There are a few exceptions to this generalization, which usually occur due to the special environmental or biomechanical conditions of an event. In long jumping, for example, the short duration of takeoff on the board limits the development of vertical velocity, so that takeoff angles are usually between 18 and 23° (Hay, Miller, & Canterna, 1986; Linthorne et al., 2005). In the standing long jump, jumpers prefer slightly higher takeoff angles with relatively small decreases in performance (Wakai & Linthorne, 2005). We will see in chapter 8 that the effect of air resistance can quickly become dominant on the optimal release parameters for many activities. In football placekicking, the lowerthan45° generalization applies (optimal angles are usually between 25 and 35°), but the efficient way the ball can be punted and the tactical importance of time during a punt make the optimal angle of release about 50°. With the wind at the punter's back he might kick above 50°, while using a flatter kick against a wind. The backspin put on various golf shots is another example of variations in the angle of release because of the desirable effects of spin on fluid forces and the
Figure 5.8. Coaches can visually estimate the initial path of thrown balls to check for optimal projection. The initial path of the ball can be estimated relative to an imaginary 45° angle. When throwing for distance, many small children select very high angles of release that do not maximize the distance of the throw.
Figure 5.8. Coaches can visually estimate the initial path of thrown balls to check for optimal projection. The initial path of the ball can be estimated relative to an imaginary 45° angle. When throwing for distance, many small children select very high angles of release that do not maximize the distance of the throw.
bounce of the ball. Most longdistance clubs have low pitches, which agrees with our principle of a low angle of release, but a golfer might choose a club with more loft in situations where he wants higher trajectory and spin rate to keep a ball on the green.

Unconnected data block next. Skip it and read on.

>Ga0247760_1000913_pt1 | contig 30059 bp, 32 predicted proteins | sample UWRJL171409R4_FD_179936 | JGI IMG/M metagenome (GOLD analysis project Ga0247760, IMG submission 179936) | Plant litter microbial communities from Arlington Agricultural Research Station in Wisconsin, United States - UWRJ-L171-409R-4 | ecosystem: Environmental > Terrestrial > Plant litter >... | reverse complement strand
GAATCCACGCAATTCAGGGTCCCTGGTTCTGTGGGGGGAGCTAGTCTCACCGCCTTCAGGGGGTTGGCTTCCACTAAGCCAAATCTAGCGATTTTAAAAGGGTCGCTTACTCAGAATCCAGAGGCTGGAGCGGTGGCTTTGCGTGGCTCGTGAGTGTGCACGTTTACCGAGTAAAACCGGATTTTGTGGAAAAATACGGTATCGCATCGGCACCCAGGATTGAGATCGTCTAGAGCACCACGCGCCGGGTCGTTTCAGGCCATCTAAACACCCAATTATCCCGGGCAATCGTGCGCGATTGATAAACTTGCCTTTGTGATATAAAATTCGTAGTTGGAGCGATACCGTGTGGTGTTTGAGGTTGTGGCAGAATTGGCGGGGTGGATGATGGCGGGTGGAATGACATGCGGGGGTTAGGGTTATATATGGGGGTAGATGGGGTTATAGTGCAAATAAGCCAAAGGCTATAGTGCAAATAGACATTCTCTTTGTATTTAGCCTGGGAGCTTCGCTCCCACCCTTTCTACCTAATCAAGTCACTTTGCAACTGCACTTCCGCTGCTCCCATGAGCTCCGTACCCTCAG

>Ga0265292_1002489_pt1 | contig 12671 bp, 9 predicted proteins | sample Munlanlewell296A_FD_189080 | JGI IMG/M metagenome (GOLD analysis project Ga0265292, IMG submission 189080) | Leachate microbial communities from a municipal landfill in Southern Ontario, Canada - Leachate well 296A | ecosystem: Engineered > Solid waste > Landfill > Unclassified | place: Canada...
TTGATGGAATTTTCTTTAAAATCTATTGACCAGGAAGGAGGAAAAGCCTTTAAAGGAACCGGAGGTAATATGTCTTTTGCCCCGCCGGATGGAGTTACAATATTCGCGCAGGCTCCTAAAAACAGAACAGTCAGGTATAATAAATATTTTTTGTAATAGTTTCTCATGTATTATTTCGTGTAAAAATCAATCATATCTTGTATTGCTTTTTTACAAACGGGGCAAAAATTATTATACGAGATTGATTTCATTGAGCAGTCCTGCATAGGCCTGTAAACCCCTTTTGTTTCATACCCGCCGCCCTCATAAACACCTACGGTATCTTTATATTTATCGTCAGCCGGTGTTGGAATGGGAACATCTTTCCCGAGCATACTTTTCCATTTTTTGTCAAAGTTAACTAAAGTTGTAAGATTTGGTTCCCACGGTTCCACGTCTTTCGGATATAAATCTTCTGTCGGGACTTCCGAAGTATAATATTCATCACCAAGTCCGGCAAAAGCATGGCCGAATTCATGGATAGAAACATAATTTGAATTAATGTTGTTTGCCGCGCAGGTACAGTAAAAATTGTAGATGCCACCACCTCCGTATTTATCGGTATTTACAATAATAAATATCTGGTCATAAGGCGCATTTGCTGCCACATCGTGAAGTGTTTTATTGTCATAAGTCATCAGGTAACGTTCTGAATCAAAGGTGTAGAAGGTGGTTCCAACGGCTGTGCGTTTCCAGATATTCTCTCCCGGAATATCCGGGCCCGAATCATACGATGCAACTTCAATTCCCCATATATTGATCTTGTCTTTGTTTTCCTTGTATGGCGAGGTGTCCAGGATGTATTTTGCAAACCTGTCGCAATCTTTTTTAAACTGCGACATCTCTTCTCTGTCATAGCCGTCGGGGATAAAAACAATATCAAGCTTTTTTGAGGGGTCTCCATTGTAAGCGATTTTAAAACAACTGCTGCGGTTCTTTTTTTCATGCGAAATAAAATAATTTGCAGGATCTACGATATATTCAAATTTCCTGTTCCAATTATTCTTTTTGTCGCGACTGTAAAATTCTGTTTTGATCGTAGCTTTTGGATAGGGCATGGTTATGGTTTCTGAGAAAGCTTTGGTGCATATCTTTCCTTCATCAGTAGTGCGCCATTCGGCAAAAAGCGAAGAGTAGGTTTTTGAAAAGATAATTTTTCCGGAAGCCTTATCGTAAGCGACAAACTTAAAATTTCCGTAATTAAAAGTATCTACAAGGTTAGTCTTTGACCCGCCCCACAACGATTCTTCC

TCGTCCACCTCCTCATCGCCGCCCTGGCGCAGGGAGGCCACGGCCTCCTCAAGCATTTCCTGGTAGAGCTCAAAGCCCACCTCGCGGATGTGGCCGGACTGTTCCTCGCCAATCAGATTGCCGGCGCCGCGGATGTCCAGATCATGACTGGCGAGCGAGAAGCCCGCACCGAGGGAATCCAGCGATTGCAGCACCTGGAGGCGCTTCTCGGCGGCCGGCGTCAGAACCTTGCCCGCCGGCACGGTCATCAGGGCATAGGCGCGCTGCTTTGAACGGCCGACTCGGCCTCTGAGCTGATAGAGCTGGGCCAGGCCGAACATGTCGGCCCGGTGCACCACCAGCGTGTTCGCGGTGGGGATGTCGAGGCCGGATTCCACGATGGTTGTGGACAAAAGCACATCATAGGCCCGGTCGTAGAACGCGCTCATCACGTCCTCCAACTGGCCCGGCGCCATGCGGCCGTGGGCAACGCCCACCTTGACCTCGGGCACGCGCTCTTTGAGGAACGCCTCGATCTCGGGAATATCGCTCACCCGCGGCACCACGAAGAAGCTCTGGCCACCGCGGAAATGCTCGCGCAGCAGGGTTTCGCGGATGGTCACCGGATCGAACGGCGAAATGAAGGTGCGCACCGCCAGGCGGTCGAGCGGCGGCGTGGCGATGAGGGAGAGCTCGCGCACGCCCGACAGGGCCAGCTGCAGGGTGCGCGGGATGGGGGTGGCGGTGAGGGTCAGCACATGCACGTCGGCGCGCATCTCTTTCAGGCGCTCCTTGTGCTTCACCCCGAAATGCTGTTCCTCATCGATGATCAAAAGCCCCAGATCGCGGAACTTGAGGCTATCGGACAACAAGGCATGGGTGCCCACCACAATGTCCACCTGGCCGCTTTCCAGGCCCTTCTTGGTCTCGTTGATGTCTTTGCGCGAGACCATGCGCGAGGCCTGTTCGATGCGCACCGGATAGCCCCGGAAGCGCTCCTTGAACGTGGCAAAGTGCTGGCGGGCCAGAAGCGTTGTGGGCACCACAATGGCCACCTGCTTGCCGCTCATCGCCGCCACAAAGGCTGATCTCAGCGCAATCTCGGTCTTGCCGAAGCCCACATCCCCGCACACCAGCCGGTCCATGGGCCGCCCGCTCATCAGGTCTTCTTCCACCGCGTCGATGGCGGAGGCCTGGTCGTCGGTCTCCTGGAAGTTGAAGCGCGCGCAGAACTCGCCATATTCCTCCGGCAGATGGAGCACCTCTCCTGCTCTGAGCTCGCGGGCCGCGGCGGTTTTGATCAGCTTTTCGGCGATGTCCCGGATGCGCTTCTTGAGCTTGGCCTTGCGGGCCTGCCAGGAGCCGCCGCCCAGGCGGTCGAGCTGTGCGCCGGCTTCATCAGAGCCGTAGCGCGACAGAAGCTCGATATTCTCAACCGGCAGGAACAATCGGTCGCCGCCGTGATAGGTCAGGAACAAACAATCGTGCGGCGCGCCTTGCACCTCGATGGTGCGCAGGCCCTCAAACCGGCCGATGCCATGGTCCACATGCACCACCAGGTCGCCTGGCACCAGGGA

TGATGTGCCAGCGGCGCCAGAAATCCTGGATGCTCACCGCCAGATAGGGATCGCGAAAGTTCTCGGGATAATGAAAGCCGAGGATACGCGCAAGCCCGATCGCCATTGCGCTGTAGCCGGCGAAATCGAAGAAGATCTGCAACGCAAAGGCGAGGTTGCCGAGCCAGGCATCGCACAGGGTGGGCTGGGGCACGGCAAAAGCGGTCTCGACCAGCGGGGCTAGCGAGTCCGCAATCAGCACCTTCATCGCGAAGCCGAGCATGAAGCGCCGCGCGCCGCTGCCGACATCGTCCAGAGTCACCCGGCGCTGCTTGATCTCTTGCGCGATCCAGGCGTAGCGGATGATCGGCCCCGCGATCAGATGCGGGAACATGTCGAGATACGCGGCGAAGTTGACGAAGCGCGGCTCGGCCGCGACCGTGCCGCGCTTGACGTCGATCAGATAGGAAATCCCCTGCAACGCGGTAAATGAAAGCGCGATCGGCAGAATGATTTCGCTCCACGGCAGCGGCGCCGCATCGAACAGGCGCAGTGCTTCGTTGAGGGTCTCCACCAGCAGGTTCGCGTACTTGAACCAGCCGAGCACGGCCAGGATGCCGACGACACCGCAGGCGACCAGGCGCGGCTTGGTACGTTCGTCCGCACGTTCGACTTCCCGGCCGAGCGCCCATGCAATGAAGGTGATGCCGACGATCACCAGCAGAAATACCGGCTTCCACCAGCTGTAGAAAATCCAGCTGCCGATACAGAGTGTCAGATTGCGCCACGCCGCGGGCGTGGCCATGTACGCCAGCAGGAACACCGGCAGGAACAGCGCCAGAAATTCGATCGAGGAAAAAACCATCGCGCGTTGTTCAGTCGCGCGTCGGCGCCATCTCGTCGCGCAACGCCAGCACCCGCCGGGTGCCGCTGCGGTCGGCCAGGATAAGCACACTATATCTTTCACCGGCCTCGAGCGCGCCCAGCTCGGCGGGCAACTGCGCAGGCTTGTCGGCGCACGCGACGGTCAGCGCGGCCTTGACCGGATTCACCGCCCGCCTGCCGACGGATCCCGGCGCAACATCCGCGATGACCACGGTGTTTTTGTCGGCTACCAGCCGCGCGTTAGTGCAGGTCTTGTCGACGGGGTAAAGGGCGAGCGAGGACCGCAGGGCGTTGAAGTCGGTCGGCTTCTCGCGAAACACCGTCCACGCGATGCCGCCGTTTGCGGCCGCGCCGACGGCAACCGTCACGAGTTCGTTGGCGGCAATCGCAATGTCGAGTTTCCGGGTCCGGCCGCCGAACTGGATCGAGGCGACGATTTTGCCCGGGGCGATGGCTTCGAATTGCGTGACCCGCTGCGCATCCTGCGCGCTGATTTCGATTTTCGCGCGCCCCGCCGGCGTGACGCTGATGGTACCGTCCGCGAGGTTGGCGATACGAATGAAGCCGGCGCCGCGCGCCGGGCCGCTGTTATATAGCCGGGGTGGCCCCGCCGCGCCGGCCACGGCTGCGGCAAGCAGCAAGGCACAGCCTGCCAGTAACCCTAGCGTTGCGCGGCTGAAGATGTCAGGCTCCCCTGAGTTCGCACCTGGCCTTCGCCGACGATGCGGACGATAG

The next generalization relates to projectiles with the goal of upward displacement from the height of release. The optimal angle of projection for tasks emphasizing displacement or a mix of vertical displacement and speed tends to be above 45°. Examples of these movements are the high jump and basketball shooting. Most basketball players (not the giants of the NBA) release a jump shot below the position of the basket. Considerable research has shown that the optimal angle of projection for basketball shots is between 49 and 55° (see Knudson, 1993). This angle generally corresponds to the arc where the minimum speed may be put on the ball to reach the goal, which is consistent with a highaccuracy task. Ironically, a common error of beginning shooters is to use a very flat trajectory that requires greater ball speed and may not even permit an angle of entry so that the ball can pass cleanly through the hoop! Coaches that can identify appropriate shot trajectories can help players improve more quickly (Figure 5.9). The optimal angles of release in basketball are clearly not "higharc" shots, but are slightly greater than 45° and match the typical shooting conditions in recreational basketball.
The optimal angle of projection principle involves several generalizations about
Figure 5.9. The optimal projection angles for most basketball jump shots are between 49 and 55° above the horizontal (hatched). These initial trajectories represent the right mix of low ball speed and a good angle of entry into the hoop. Novice shooters (N) often choose a low angle of release. Skilled shooters (S) really do not shoot with high arcs, but with initial trajectories that are in the optimal range and tailored to the conditions of the particular shot.
Figure 5.9. The optimal projection angles for most basketball jump shots are between 49 and 55° above the horizontal (hatched). These initial trajectories represent the right mix of low ball speed and a good angle of entry into the hoop. Novice shooters (N) often choose a low angle of release. Skilled shooters (S) really do not shoot with high arcs, but with initial trajectories that are in the optimal range and tailored to the conditions of the particular shot.
desirable initial angles of projection. These general rules are likely to be effective for most performers. Care must be taken in applying these principles in special populations. The biomechanical characteristics of elite (international caliber) athletes or wheelchair athletes are likely to affect the optimal angle of projection. Kinesiology professionals should be aware that biomechanical and environmental factors interact to affect the optimal angle of projection. For example, a stronger athlete might use an angle of release slightly lower than expected but which is close to optimal for her. Her extra strength allows her to release the implement at a higher point without losing projectile speed so that she is able to use a slightly lower angle of release. Professionals coaching projectile sports must keep up on the biomechanical research related to optimal conditions for their athletes.